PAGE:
Personal Ornaments in Prehistory: Beads, Bracelets and other Adornments from the Palaeolithic to the Early Bronze Age [Paperback]

Emma L. Baysal (Author)

Regular Price: £38.00

Special Price: £30.40

ISBN: 9781789252866 | Published by: Oxbow Books | Publication: September 2019 | Language: English 176p, H240 x W170 (mm) b/w and colour
Status: Not yet published - advance orders taken

Personal Ornaments in Prehistory


Beads, bracelets, necklaces, pendants and many other ornaments are familiar objects that play a fundamental role in personal expression and communication. This book considers how and why the human relationship with ornaments developed and continued over tens of thousands of years, from hunter-gatherer life in the cave to urban elites, from expedient use of natural resources to complex technologies. Using evidence from archaeological sites across Turkey, the Near East and the Balkans, it explores the history of personal ornaments from their appearance in the Palaeolithic until the rise of urban centres in the Early Bronze Age and encompassing technologies ranging from stone cutting to early glazing, metallurgy and the roots of glass manufacture. The development of theoretical and practical approaches to ornaments and the current state of research are illustrated with a wide variety of examples. This book shows that far from being objects of display, of little value in archaeological interpretation and often overlooked, these artefacts are key to understanding trade, relationships, values, beliefs and the construction of personal identity in the past. Indeed, more than any other group of artefacts, their variety in material, form, use and distribution opens doors to both wide ranging scientific exploration and consideration of what it is to be human.

Table of Contents

Chapter 1: Introduction
 What is a personal ornament?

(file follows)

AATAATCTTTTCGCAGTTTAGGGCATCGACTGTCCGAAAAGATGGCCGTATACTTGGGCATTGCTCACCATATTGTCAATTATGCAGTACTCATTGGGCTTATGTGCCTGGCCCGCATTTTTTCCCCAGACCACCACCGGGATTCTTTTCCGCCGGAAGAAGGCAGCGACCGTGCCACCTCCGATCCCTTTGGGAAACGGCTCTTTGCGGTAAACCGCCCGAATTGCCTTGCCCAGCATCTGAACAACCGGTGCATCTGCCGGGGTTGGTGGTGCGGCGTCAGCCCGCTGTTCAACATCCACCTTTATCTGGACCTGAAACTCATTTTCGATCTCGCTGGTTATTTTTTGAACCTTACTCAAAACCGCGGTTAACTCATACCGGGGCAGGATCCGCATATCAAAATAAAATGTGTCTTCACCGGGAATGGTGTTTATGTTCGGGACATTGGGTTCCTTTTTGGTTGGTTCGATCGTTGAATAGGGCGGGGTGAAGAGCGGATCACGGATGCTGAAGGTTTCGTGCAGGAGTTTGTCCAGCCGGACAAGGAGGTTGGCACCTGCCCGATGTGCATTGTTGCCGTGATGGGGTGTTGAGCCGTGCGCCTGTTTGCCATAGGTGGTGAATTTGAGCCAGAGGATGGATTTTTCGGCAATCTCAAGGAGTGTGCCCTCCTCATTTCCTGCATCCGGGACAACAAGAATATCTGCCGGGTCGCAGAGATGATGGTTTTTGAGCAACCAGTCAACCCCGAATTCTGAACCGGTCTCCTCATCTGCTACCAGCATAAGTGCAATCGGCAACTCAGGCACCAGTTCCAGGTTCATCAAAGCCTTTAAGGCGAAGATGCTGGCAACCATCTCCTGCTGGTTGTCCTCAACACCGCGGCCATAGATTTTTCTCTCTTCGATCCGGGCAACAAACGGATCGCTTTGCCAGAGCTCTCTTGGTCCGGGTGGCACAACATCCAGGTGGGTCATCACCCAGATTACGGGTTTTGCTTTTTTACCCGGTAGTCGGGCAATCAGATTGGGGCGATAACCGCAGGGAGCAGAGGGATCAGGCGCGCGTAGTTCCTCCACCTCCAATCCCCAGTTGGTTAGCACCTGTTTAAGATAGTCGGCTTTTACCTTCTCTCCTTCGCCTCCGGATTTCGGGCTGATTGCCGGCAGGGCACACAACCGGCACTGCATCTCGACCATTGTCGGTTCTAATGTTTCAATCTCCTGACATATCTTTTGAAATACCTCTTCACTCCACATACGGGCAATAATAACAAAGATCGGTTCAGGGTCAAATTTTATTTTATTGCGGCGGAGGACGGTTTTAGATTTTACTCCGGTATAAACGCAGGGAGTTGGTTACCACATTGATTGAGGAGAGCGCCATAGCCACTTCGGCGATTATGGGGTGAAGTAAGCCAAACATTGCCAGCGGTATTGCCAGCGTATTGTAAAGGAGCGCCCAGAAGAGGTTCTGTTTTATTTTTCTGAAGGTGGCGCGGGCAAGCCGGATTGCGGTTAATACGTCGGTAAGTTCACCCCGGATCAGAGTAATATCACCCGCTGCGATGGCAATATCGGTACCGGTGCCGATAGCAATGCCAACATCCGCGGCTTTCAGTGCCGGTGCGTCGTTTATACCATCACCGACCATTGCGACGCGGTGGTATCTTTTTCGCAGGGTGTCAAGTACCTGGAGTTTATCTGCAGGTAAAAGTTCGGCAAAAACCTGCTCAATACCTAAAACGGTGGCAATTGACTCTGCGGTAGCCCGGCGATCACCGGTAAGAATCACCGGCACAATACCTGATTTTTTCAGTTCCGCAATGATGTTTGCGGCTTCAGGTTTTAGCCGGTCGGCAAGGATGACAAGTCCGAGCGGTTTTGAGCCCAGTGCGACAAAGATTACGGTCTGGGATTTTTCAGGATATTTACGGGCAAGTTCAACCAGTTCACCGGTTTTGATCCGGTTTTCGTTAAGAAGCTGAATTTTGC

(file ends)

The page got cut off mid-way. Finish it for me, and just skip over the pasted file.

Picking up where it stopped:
Personal ornaments as an academic subject
 Ornaments in prehistory, a very long story
 What is in this book?
Chapter 2: Personal ornaments, why are they important in prehistory?
 Excavating and interpreting personal ornaments: a process
 Personal issues – identity, memory and material entanglements
 Practical issues – procurement, technology and use
 Economic issues – value and specialization
Chapter 3: Geography, temporality and interpretation
 Geographic variation – landscape, materials and ornaments
 Continuity and change – the long view of ornament use
 Personal ornaments and the archaeological narrative
Chapter 4: Starting at the beginning – the Palaeolithic and Epipalaeolithic
 Shells, the sea and faraway places
 Bead technologies at the beginning
 More materials, and the beginning of a long story
 Artefact biography: Shell beads from Direkli Cave, Turkey
Chapter 5: Changing times? The Early Neolithic
 Memories of times past
 New practices in settled life
 An introduction to stone technology
 The value of ornaments and recycling
 Artefact biography: Recycled stone pendant from Boncuklu Höyük, central Turkey
Chapter 6: Settled life and identity – the Later Neolithic
 Still looking back to times past
 Changing technologies and new materials
 The technology of changing colour
 Production areas and the beginning of specialization
 Body ornaments
 Identity in burial?
 Artefact biography: A blue bead from the site of Barcın Höyük.
Chapter 7: New technologies and interactions – the Chalcolithic
 Trade networks and adventures at sea
 Complex technologies and making things
 A bolder, aesthetic and the question of meaning
 Looking back, the long story
 Artefact biography: A shell pendant from Canhasan I
Chapter 8: Ornaments and the coming of civilization? - the Early Bronze Age
 More new materials, value and trade
 The seal and beads in ownership
 How many, who and how? Established specialization
 Looking forward, history built on strong foundations
 Artefact biography: Lapis lazuli bead, Başur Höyük
Chapter 9: Summary - dependencies, interactions and long-term change
 Economy - ornaments and specialization
 Society – ornaments, connections and communications
 Identity - ornaments in the long term
 Is it change yet? Envisioning a narrative approach
 What next?

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